Exploring the potential of Enterprise IoT
Thu 24 Aug 2017 | Hugh Owen
Hugh Owen, senior vice president at MicroStrategy, discusses the business benefits of delivering an effective Enterprise IoT strategy
The Internet of Things (IoT) has gained popularity as a cool concept pertaining to smart devices that expedite or automate daily life – from brewing coffee, to turning off the lights, to breathing mindfully. Amazon’s Echo Alexa has become the ultimate personal assistant to ease the burden of everyday stresses, by carrying out a range of tasks through a simple by voice command. Could this intelligence be carried into the office and the success replicated here? Could smart devices be taught to carry out tasks in a business environment, thereby freeing up time to concentrate on critical decisions?
Press attention continues to focus on the consumer IoT sector, but McKinsey estimates that 70% of the value that will be created by the IoT over the next decade will flow from B2B applications. In other words, it is the Enterprise IoT (EIoT) sector that is expected to have the largest economic impact on our society in the future.
Most of the infrastructure necessary to EIoT is already available, but the market is still calling for a solution that can connect all the dots and enable demonstrable improvements in business operations. These ‘dots’ comprise of different aspects of an organisation, but employees within the business must also be included. It is imperative that IoT extends to people as a business asset.
Creating digital twins
Most EIoT vendors largely deal with connecting devices or machines such as refrigeration units, automobiles, or assembly lines. By adding sensors and connectivity to these devices, they create ‘digital twins’, or virtual representations of a physical object – complete with key attributes and metrics about the physical object – for the sake of monitoring and managing these objects.
However, in addition to objects and machines, people ought to number among the vital assets of any organisation, using technology to create the digital ‘twins’ of employees, partners, and customers. That is, a virtual representation of a person in the enterprise context, with the insight and information associated with their existence within the business.
Creating a digital twin enables personalised and contextualised experiences as well as providing telemetry and insight about actions. By assigning these badges via smartphones to employees, companies will be able to easily compile information about which buildings an employee visits, how frequently a team delivers inventory to a specific retail store, or which contractors are currently on site. Utilising this real time data, business leaders will be able to remain agile and responsive when making informed decisions.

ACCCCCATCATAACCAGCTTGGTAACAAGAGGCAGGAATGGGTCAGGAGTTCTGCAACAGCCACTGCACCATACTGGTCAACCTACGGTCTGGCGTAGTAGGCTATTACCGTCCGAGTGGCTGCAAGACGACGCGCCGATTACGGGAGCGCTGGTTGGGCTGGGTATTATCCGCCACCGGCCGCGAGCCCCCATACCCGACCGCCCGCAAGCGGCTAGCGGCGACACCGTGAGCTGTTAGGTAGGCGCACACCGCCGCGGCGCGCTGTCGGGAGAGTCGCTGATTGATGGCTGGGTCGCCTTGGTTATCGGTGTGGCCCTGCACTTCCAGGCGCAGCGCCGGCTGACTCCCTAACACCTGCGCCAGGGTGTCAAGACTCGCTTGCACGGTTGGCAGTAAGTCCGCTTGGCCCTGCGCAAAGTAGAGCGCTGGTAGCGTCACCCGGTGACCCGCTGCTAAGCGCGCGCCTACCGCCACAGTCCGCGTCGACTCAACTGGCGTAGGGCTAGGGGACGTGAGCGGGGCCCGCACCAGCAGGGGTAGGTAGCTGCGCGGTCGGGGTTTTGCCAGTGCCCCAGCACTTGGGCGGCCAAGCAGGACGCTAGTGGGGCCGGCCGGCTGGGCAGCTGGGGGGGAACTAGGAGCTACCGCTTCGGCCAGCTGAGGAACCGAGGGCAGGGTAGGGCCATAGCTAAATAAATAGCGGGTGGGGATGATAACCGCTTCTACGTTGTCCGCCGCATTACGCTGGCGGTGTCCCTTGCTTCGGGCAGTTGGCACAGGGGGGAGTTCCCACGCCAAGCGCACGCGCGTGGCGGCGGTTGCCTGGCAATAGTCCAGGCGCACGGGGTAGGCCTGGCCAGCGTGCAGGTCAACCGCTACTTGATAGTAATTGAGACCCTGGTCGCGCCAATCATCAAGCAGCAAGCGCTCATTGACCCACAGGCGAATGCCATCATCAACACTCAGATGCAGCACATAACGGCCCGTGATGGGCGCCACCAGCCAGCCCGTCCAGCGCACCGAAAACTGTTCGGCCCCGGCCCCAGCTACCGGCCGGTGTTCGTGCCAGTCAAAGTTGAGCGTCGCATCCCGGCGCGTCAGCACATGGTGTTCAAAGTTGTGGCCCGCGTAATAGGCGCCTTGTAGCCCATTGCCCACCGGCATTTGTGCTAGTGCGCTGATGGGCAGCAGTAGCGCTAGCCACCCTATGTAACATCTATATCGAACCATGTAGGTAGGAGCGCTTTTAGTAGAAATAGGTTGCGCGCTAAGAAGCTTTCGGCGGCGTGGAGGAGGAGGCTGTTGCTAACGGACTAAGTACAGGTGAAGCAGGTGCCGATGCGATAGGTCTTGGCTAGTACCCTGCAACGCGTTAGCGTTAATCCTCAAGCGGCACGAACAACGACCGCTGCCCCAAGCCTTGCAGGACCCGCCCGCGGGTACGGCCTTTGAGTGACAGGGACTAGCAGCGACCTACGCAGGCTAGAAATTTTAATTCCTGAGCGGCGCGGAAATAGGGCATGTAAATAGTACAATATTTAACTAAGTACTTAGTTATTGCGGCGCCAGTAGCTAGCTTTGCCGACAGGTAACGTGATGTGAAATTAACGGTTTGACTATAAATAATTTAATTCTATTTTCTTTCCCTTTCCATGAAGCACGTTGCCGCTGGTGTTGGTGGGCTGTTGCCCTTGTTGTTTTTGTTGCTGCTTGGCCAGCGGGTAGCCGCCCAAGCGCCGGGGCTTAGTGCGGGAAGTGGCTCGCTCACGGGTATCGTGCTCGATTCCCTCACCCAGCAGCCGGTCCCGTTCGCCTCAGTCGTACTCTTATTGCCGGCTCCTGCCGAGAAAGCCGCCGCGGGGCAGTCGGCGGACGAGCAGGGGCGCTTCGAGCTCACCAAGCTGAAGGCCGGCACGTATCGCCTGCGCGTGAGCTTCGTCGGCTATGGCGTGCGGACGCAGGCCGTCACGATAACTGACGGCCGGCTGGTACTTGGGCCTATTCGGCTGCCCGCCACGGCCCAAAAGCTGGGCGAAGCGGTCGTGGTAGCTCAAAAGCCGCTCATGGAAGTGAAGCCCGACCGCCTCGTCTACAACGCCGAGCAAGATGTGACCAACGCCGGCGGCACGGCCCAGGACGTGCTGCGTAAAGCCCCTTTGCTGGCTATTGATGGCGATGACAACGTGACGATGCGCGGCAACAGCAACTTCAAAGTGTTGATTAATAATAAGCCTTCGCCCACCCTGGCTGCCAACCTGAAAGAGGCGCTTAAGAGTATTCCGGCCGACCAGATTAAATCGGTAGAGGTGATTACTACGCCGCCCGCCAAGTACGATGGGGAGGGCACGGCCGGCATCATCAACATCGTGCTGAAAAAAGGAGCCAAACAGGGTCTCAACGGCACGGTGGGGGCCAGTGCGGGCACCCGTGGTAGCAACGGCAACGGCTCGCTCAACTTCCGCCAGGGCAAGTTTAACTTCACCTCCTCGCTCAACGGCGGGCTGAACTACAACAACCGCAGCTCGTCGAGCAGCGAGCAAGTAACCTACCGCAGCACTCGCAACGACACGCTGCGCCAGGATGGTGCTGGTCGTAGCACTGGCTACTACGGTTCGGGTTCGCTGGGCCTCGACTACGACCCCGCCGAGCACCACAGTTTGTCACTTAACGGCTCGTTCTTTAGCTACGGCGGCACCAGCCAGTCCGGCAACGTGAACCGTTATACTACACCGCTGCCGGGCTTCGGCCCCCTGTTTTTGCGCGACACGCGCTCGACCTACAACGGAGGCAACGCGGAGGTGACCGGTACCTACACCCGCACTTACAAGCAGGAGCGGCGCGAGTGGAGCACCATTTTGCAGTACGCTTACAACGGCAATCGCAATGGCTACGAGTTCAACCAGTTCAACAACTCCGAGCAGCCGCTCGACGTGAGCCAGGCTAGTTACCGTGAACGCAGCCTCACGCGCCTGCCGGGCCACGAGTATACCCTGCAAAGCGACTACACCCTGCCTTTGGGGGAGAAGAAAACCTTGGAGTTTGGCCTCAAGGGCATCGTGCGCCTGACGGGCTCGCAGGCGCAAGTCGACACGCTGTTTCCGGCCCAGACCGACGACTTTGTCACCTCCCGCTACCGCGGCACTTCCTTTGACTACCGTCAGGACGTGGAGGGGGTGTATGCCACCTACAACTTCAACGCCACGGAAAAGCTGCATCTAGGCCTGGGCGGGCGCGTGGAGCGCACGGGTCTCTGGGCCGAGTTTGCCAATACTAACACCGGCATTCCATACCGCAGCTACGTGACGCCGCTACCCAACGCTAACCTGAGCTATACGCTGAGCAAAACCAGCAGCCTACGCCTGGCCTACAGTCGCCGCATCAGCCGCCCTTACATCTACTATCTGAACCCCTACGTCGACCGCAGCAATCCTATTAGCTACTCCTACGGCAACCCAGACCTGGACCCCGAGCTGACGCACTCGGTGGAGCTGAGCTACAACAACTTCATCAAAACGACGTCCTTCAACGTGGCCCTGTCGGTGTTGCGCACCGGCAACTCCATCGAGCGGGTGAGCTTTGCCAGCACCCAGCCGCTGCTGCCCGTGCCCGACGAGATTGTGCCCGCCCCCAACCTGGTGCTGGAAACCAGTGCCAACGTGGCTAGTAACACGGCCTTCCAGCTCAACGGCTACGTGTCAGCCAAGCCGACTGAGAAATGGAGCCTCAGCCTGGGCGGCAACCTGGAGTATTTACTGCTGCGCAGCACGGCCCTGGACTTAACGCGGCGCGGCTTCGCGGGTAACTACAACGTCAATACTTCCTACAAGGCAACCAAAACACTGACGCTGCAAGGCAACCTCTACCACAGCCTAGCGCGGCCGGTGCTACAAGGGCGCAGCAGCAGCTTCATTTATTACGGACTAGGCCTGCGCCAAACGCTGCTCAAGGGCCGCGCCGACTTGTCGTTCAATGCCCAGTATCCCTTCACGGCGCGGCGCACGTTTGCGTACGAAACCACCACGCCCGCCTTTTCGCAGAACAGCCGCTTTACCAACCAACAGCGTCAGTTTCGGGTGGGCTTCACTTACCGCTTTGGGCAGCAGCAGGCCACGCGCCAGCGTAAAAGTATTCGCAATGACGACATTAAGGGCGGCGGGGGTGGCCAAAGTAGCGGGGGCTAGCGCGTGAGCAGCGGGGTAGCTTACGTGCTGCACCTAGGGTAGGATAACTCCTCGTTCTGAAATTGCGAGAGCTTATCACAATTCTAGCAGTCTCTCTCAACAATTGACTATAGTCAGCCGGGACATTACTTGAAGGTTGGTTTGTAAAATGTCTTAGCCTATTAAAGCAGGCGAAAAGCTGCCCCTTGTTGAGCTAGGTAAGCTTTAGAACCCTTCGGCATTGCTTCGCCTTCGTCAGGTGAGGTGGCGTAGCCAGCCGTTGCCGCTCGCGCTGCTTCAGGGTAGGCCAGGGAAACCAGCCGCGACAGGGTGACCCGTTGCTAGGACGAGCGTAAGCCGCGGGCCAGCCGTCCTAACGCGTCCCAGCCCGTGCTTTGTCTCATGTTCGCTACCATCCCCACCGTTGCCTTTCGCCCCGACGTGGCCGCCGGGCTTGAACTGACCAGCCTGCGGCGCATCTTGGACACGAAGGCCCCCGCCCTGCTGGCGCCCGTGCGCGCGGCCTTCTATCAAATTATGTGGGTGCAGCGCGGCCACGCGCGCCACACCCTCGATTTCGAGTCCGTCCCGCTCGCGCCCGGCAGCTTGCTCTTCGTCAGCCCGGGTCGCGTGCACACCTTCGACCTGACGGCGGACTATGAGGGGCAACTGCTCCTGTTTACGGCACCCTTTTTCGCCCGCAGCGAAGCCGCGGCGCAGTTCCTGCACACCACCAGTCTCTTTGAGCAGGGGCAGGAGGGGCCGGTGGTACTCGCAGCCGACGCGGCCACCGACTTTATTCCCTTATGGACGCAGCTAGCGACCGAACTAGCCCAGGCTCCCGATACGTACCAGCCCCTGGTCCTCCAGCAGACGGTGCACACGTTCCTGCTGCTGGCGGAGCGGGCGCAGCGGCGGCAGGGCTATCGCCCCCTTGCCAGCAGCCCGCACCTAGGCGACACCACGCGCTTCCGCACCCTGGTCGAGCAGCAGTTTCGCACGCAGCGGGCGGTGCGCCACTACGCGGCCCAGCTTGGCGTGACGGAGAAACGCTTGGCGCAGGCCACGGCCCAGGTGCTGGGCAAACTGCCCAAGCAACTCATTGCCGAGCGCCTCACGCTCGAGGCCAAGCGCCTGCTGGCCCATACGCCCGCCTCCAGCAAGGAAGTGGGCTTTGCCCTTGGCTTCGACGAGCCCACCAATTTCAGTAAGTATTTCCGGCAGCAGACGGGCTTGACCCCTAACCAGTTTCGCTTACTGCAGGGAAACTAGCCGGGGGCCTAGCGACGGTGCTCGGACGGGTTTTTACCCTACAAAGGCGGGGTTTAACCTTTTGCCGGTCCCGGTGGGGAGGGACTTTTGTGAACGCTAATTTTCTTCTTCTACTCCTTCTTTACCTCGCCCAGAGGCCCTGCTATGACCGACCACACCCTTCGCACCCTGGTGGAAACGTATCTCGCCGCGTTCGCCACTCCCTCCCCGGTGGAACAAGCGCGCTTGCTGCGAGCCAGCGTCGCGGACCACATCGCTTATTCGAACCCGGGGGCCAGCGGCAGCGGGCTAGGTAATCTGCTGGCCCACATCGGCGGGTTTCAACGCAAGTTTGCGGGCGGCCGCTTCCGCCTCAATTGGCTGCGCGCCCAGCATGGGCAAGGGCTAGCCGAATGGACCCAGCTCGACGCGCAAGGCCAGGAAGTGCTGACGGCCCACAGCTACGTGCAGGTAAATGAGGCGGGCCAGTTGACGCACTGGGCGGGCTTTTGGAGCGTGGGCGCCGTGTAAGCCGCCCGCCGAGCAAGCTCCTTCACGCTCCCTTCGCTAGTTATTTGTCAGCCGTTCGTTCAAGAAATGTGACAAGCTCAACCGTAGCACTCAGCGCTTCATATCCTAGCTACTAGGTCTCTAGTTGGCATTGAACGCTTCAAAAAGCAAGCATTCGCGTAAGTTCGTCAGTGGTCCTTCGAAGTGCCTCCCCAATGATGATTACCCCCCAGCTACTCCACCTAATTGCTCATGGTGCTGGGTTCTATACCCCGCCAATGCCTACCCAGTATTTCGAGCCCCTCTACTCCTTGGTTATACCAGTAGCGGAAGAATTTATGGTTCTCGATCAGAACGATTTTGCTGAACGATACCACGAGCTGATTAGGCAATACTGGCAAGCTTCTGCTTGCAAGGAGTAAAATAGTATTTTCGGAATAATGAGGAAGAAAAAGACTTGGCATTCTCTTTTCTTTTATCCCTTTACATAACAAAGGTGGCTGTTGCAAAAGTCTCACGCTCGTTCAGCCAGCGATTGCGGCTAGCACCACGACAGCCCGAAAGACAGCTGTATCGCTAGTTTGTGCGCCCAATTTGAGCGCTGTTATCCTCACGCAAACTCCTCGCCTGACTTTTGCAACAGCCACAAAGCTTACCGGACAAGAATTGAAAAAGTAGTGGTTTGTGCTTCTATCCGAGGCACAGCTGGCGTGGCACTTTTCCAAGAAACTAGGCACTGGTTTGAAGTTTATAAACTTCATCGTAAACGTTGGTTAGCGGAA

Internal infrastructure must be secured, as more devices and more endpoints can mean an expanded attack surface
These interactions between the employee and the device facilitate business process improvement in terms of decreasing authentication-related friction and lost productivity. At the same time, each digital twin can, much like the digital twin of a physical object, stream instrumentation data about the person’s context and actions in real-time. Businesses are empowered to not only deliver a modern, connected workplace to the end user, but additionally to generate useful data for near-real-time analysis.
The use of IoT in an enterprise setting will also transform the way employees interact with each other. Rather than relying on meetings and status calls, boardroom-like updates will be delivered to executives without having to move from their desks. They’ll be able to compile, synthesise, and share information in a matter of minutes, eliminating the need for the meetings where these tasks typically take place.
Technological personal assistants will eliminate the need for meetings with co-workers and customers, streamlining operations to deliver data efficiently. Allowing the use of such devices, linked to AI within an office environment will remodel how the corporate world operates.
To ensure the long-term success of a digitally transformative EIoT vision, the internal infrastructure must be secured, as more devices and more endpoints can mean an expanded attack surface. This means that attention must be devoted to safeguard connected systems and make sure they are only accessible via authorised devices and authorised people. In addition, this internal environment must be continuously monitored to detect anomalous behaviour, which could indicate malicious activity.
The potential of Enterprise IoT will be realised when businesses can clearly see the associated benefits. A connected infrastructure that is constantly updated with good quality data will ease bottlenecks and streamline processes, as well as improve workflow. Executives will be able to have a more informed and intelligent bird’s eye view, not only of the physical business, but all the extended assets through any device connected to the environment.